Tuesday, January 18, 2011


I'm off to the Yellowhead Presbytery (Interim) Executive meeting this morning.  This is expected to be the 'last' meeting of the executive of YHP.  Last week (weak), I agreed to become the new chair of the Presbytery Operating Team, which will in some ways is the replacement for the Executive.  You see, the Presbytery has changed the way we will govern ourselves.  We will spend less time as a whole body of 50-70 congregational reps and clergy making the routine and day to day decisions of Presbytery.  Actually, it almost always was basically a rubber stamp process as the real work of deciding what to do was done by the smaller committee who looked at all of the factors and possibilities and came to the full Presbytery for approval.  The new Operations team, which I guess I am chairing, is charged with making these routine decisions within the policies and mission statements of the Presbytery.  This will free up time for the whole body to focus on learning and spirituality and policy setting and visioning.

I haven't even chaired my first operations team meeting, and I've already been connected to two other groups (the executive today and the Presbytery Council - which as Operations Chair, I am also a member of).  It goes like that sometimes: you say yes once, and it makes more than one connection.

Sure it's an extra meeting or two, but what a wonderful metaphor for the church: we have our one point of entry (whatever it was that first drew us in) and we find that we then are more and more connected by others who have been drawn in as well.  Thanks be to God.

Tuesday, January 11, 2011


The radio talk shows and TV news channels have been filled with conversations about the Tuscon murders and attempted assassinations.  The two main sub-topics have been: (1)  [not surprisingly] the ease of availability of guns in the US and in Arizona in particular; and (2) [surprisingly] the prevalence of 'gun' and 'violent' imagery within political discourse.

I think it is a red herring in the discussion of the actual shooting to stretch a direct connection between Sarah Palin's website cross-hair images (oh wait, her handler tried to 'spin' that these were surveying symbols).  This murderer did not take aim because Sarah Palin used that metaphor in her campaign to 'target' certain democratic districts.  But that doesn't mean that this doesn't raise an important side issue.

It is very clear to me that Violent and War imagery and metaphors are used too freely in political and social discourse.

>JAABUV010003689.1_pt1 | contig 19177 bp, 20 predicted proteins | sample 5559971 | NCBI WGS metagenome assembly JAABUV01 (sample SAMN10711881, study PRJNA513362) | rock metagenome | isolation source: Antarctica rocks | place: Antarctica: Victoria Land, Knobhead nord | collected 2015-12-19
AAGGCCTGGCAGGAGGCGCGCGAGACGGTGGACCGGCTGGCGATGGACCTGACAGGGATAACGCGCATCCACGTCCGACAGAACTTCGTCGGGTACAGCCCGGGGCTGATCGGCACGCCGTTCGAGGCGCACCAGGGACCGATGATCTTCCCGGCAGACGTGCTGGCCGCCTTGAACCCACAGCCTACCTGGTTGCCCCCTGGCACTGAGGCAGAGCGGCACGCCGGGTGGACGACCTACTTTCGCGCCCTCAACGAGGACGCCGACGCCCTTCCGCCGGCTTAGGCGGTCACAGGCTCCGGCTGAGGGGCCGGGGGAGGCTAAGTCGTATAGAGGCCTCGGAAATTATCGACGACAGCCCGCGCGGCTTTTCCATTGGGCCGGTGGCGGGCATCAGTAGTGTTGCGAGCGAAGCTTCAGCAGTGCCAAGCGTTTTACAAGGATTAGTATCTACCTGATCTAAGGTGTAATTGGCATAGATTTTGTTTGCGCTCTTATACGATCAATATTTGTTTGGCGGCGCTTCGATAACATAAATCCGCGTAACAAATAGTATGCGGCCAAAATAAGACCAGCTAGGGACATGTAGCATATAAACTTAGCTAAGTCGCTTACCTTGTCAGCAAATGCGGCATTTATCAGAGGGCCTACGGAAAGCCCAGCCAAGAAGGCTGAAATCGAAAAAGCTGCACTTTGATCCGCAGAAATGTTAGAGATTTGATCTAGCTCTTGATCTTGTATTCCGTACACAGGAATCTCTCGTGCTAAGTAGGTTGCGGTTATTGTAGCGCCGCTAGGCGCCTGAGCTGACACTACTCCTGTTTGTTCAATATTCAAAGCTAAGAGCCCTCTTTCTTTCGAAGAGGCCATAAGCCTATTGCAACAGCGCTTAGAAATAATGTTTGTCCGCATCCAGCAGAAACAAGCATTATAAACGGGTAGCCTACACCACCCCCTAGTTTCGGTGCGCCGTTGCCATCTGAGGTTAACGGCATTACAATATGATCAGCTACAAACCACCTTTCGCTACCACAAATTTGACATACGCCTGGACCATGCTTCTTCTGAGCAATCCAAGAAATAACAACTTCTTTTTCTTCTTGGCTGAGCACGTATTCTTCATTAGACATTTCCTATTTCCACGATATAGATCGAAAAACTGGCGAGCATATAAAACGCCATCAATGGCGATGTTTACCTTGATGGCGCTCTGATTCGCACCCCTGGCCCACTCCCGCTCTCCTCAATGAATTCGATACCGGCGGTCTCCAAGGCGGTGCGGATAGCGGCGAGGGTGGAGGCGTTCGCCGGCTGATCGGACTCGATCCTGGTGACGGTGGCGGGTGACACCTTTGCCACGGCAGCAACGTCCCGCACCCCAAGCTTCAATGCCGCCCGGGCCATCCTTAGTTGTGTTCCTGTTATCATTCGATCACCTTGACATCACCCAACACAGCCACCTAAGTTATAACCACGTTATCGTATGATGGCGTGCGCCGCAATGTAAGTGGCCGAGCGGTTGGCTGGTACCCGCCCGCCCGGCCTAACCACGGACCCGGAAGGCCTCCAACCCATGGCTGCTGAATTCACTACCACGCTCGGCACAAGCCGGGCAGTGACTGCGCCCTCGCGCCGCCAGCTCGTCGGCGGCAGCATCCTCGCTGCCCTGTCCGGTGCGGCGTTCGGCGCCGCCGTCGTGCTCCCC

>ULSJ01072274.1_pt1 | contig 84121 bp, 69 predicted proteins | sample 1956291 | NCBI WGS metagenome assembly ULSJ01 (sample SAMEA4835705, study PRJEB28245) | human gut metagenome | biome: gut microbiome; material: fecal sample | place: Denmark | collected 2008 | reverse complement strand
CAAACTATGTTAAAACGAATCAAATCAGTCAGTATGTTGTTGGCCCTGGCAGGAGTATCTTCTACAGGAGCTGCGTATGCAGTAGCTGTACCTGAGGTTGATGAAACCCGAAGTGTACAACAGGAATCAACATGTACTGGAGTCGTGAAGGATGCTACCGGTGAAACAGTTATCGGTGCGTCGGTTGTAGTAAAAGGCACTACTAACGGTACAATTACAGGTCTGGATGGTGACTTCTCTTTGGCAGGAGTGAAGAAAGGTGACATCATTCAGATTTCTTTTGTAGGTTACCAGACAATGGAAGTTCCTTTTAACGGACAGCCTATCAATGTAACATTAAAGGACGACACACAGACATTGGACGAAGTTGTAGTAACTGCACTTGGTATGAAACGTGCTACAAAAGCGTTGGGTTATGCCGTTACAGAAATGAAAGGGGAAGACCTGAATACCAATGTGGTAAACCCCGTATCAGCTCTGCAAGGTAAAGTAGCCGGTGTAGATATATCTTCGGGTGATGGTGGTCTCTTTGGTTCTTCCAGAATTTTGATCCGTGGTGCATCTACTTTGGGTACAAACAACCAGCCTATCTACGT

Talk with your friends about this.  Discover how easily and frequently people can use this imagery in everyday conversation, especially conversations that are adversarial or controversial in any way.

This is a conversation I remember having in 'the church' a decade and a half ago.  The United Church was publishing a new hymn book, Voices United (the first one in 25 years) and there was a minor uproar that Onward Christian Soldiers had not made the final edits.  It had been in the 1971 Hymn Book, but it was not to be marching on in the next one.

The conversation centred around concerns that many people had around the war imagery to describe a faith that in so many other ways is based on peace and compassion.  It was understood that for the generations with living memories of the first and second world wars, this imagery was a more natural fit in their lives, but for those (including me) who grew up during the relative calm of the cold war, the words seemed out of place. 

Yes, our Bibles are fill with war and violent imagery.  That makes perfect sense given the way the world operated in the Biblical times.  Governments rose and fell on the strength of their militaries and sometimes the brutality and strength of their leaders.

Fourteen years ago, I was already being mindful of how I use this kind of language and the place it has in the church.  It seems that current events have expanded the conversation beyond the church.  This is a good thing!

Tuesday, January 4, 2011


Here are the words of a song I have been listening to lately.  For me, it is a reminder to let faith be life-giving and mystery-exploring rather than confining and limiting.

Cast Off
Written by David Wilcox
(from "Reverie" on What Are Records?)

Your cast was taped over with plastic bags
‘Cause you wanted to wade in the waves
You held your arm high but the water got in
And it itched like hell the next day

The strength that you need, you doubted
The cast was getting rotten inside
But what would it feel like without it
Weakness needs a place to hide

Doc said the cast is gonna have to come off
Try to get by with a brace
You opened your fingers so slowly at first
With a terrified look on your face

I knew what that look on your face meant
Though you didn’t have courage to speak
You wished they would cast a replacement
You felt broken like you’re way too weak

But the doctor explained what would happen
You atrophy the longer it stays
If you wear an old cast like it’s fashion
What’s beneath will just wither away

Have mercy for lives that are shattered
Cast with hard doctrine and creed
If it’s only the idols that mattered
Plaster would be all they need

© 2010 David Wilcox